The IRBD-SG provides an important platform for developing multinational collaborative studies on RBD such as on environmental risk factors for iRBD, as recently reported in a peer-reviewed journal article, and on controlled active treatment studies for symptomatic and neuroprotective therapy that emerged during the 2011 consensus conference in Marburg, Germany, as described in our report.

Tuesday, 30 July 2013

Drug-induced Parkinson`s disease. A clinical review

Neurosciences (Riyadh). 2013 Jul;18(3):215-21.
Bohlega SA, Al-Foghom NB.

Source
Section of Neurology, Department of Neurosciences, King Faisal Specialist Hospital and Research Centre, PO Box 3354, Riyadh 11211, Kingdom of Saudi Arabia.

Abstract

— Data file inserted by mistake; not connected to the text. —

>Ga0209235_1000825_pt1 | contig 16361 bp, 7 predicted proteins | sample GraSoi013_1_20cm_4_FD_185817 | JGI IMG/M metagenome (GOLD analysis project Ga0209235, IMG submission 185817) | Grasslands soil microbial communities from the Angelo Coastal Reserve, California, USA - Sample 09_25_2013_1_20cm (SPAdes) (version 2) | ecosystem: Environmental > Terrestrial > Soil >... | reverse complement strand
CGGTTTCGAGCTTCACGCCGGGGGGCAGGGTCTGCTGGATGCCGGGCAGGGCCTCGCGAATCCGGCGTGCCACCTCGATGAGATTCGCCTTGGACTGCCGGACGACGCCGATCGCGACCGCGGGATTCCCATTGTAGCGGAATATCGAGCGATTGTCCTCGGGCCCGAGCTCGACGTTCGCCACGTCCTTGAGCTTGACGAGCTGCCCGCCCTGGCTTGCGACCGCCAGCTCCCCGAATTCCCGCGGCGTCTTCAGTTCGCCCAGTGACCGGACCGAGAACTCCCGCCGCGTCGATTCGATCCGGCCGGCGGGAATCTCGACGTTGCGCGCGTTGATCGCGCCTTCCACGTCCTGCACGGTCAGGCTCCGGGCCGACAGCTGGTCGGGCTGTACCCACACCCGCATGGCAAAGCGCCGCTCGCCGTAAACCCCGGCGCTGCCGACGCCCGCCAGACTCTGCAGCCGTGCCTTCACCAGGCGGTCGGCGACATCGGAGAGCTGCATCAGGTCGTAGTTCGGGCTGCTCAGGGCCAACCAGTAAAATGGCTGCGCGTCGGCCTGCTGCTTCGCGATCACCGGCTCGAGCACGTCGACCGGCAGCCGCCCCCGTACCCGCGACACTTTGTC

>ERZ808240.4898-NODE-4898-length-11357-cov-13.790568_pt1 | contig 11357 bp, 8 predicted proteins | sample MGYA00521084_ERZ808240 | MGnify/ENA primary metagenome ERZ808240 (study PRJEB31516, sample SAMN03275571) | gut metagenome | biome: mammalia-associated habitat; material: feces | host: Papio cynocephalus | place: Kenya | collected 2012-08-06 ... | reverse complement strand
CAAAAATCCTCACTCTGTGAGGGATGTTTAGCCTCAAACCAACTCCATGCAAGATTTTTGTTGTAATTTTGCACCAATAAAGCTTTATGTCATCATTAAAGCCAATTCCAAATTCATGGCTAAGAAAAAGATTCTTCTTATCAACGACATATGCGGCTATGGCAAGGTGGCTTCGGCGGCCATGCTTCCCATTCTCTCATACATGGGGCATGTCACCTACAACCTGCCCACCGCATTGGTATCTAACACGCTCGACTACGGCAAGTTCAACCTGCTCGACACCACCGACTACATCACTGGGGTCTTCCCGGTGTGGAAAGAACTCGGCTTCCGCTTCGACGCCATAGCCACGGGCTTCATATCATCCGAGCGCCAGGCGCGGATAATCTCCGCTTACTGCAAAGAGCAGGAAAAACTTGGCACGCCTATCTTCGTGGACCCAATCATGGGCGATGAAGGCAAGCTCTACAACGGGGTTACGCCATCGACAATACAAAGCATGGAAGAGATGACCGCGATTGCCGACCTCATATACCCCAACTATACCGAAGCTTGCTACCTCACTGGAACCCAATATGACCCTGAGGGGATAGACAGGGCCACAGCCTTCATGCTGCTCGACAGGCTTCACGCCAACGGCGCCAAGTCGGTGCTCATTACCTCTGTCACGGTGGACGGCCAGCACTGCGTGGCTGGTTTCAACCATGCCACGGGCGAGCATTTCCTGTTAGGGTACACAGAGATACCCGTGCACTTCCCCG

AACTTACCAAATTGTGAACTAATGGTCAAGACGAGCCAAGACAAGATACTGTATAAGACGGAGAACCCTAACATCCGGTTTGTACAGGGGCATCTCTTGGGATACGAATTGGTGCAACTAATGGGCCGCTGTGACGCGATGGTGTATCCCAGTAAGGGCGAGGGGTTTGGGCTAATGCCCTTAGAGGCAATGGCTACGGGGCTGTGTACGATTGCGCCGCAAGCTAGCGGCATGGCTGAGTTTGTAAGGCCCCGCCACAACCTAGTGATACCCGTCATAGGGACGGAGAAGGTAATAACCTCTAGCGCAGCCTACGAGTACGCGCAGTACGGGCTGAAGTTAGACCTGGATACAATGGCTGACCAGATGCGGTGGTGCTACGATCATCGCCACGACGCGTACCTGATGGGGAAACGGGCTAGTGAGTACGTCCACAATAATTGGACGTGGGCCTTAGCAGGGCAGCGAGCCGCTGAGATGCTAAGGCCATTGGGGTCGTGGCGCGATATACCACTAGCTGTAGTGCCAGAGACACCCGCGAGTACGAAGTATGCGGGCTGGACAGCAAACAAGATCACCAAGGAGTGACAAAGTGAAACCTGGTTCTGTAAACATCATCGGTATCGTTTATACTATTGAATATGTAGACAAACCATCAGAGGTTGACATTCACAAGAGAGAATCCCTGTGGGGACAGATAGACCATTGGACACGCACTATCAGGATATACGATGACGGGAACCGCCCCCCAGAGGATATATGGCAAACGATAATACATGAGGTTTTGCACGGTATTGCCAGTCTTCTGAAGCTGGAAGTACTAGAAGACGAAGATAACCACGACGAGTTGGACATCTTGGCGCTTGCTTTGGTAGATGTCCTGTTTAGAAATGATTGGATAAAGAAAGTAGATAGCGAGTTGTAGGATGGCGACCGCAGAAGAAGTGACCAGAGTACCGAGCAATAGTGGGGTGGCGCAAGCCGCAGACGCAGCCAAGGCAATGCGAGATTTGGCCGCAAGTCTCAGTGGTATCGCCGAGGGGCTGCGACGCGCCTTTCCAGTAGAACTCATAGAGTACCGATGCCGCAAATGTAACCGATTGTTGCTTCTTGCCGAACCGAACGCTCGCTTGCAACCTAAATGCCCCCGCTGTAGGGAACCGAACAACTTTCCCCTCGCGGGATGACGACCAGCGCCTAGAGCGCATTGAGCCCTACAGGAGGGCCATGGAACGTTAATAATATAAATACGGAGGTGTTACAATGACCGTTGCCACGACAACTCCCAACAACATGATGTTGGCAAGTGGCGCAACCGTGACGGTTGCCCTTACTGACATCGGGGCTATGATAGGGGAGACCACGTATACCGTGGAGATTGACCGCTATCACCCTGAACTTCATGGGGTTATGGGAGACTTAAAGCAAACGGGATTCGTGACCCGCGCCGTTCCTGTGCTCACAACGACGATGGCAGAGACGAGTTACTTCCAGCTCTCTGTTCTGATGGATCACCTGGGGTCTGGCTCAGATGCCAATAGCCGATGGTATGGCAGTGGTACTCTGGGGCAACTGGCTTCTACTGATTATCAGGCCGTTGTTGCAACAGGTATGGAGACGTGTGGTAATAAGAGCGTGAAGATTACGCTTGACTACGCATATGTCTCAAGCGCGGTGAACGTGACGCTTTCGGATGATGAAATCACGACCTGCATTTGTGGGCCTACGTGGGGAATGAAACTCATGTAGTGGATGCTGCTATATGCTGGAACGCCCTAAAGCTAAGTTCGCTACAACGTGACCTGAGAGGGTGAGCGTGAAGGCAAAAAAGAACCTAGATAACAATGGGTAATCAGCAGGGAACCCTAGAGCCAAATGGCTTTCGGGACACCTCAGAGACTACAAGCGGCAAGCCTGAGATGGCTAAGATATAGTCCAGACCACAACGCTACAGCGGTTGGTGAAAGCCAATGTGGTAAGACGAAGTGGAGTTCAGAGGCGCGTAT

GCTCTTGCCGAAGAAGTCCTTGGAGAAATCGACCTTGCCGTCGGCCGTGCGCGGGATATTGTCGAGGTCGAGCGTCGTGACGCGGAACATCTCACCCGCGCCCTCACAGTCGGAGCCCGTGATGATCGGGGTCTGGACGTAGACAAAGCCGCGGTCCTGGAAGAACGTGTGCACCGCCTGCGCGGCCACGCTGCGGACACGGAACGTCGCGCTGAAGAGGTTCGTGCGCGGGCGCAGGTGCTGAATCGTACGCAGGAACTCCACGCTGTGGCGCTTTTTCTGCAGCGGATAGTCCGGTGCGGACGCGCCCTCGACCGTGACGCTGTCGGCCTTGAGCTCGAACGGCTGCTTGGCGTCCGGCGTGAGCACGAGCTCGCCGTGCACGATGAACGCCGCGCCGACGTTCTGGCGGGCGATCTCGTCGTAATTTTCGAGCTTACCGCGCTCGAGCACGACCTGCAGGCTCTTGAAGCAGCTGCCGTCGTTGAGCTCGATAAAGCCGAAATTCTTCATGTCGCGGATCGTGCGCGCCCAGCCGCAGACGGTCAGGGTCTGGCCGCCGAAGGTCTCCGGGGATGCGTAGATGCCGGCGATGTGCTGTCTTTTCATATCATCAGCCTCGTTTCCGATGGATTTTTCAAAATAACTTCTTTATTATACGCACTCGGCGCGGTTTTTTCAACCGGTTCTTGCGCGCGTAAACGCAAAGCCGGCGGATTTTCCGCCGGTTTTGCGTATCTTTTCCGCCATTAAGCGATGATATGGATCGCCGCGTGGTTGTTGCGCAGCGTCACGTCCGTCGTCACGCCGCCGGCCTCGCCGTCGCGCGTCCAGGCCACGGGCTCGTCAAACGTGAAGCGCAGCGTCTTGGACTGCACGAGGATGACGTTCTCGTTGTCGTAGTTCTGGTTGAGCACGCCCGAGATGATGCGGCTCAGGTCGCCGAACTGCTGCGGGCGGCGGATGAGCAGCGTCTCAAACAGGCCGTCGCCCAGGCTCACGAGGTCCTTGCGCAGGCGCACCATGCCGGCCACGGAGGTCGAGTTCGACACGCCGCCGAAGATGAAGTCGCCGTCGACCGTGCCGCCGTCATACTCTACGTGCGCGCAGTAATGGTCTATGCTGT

Drug-induced Parkinsonism must always be suspected when parkinsonian symptom like rigidity, tremor, or postural instability appear in patients receiving drug treatment. Indeed, drug-induced Parkinsonism is a frequent etiology of secondary Parkinsonism. The main causative drugs are antipsychotic, other neuroleptic drugs, and calcium-channel entry blockers. The risk associated with antipsychotics is often dose dependent and related to dopamine D2 striatal occupancy. The risk is less for the second-generation atypical antipsychotic. The other treatments rarely involved are antidepressants, antivirals, anti-arrhythmics, lithium, valproic acid, and others. Regression of symptom will be observed in most cases after a mean delay of 3 months after cessation of treatment. In one-tenth of cases, symptoms persist after drug withdrawal leading to the diagnosis of underlined idiopathic Parkinson`s disease.